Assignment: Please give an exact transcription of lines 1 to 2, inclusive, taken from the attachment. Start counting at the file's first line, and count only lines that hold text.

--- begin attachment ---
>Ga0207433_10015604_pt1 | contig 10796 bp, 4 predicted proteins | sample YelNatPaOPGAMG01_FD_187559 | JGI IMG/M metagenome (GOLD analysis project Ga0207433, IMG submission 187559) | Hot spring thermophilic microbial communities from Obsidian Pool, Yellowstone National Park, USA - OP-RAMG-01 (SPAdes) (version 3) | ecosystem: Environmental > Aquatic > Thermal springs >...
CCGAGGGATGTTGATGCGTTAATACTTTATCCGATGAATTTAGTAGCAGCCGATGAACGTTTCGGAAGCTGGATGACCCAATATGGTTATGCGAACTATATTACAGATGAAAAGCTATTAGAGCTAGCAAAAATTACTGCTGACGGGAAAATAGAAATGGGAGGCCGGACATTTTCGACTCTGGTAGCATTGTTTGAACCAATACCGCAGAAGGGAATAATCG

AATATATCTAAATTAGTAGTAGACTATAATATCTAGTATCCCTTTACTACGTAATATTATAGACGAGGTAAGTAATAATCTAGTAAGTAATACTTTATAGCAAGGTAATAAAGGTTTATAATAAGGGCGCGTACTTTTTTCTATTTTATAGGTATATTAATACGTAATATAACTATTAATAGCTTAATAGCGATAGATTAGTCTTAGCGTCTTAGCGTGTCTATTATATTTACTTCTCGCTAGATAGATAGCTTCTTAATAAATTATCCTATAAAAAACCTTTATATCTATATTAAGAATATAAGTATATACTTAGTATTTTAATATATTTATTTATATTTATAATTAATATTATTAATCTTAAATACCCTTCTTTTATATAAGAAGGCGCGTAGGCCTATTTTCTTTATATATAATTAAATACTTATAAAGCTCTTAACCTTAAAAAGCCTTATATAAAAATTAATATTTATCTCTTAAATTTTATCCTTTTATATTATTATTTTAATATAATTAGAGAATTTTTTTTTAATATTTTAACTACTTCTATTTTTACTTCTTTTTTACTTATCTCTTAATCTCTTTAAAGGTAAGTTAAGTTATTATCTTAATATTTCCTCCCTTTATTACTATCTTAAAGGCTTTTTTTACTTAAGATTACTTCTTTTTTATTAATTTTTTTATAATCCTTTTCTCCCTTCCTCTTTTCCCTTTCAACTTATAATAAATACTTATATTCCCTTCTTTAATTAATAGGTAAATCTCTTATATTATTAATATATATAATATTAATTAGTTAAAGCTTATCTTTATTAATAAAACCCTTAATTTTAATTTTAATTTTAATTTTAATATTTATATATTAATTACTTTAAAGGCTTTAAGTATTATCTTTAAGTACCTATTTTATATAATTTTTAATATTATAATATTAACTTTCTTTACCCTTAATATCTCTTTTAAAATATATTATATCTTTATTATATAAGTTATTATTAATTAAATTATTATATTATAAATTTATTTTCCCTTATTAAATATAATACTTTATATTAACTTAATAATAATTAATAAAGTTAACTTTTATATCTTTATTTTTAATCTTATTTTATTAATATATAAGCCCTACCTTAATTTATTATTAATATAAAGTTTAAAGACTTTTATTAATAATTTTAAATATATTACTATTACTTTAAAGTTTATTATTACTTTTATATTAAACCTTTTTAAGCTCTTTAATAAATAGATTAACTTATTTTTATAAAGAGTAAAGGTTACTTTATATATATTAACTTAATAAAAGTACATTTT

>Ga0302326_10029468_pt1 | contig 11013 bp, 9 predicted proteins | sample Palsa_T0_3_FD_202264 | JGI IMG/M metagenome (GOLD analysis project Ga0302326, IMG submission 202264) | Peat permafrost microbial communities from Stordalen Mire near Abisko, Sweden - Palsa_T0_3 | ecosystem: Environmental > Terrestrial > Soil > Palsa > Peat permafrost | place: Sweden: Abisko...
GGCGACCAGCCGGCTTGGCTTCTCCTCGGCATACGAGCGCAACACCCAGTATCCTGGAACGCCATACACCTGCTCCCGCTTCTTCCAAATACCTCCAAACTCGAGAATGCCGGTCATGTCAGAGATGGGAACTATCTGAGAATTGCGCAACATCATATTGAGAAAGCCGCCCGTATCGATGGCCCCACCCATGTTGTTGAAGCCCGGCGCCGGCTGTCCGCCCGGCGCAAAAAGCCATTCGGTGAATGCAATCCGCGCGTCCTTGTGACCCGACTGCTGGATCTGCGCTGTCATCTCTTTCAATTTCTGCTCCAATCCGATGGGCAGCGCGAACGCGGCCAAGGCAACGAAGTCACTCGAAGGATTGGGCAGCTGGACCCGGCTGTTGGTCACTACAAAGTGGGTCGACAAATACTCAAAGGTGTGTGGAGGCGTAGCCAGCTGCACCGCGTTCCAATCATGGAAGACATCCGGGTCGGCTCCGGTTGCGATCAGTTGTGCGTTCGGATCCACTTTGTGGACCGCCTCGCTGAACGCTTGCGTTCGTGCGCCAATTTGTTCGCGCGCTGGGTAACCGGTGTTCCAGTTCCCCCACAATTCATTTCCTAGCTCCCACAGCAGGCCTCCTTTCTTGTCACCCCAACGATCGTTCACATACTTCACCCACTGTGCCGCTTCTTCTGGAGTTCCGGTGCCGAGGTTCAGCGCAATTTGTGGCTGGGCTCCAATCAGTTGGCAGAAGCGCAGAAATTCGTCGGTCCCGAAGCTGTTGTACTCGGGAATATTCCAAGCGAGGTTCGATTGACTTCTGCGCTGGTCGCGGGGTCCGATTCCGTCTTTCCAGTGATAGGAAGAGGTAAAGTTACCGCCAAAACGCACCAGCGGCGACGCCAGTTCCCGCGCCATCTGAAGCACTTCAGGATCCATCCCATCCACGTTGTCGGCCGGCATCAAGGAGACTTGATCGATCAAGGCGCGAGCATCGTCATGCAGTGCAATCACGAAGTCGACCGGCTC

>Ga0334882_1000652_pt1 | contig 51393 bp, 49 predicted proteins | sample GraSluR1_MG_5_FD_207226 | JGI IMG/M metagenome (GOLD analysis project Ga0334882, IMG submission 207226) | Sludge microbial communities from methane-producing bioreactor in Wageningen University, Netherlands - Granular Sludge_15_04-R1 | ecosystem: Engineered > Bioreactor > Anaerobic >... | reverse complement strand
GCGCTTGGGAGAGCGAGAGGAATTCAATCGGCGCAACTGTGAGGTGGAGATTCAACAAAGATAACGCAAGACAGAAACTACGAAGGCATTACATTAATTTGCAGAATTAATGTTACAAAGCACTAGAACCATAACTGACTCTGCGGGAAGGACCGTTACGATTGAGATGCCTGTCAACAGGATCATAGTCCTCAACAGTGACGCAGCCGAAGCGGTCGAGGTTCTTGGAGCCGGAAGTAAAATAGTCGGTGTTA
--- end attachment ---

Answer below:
>Ga0207433_10015604_pt1 | contig 10796 bp, 4 predicted proteins | sample YelNatPaOPGAMG01_FD_187559 | JGI IMG/M metagenome (GOLD analysis project Ga0207433, IMG submission 187559) | Hot spring thermophilic microbial communities from Obsidian Pool, Yellowstone National Park, USA - OP-RAMG-01 (SPAdes) (version 3) | ecosystem: Environmental > Aquatic > Thermal springs >...
CCGAGGGATGTTGATGCGTTAATACTTTATCCGATGAATTTAGTAGCAGCCGATGAACGTTTCGGAAGCTGGATGACCCAATATGGTTATGCGAACTATATTACAGATGAAAAGCTATTAGAGCTAGCAAAAATTACTGCTGACGGGAAAATAGAAATGGGAGGCCGGACATTTTCGACTCTGGTAGCATTGTTTGAACCAATACCGCAGAAGGGAATAATCG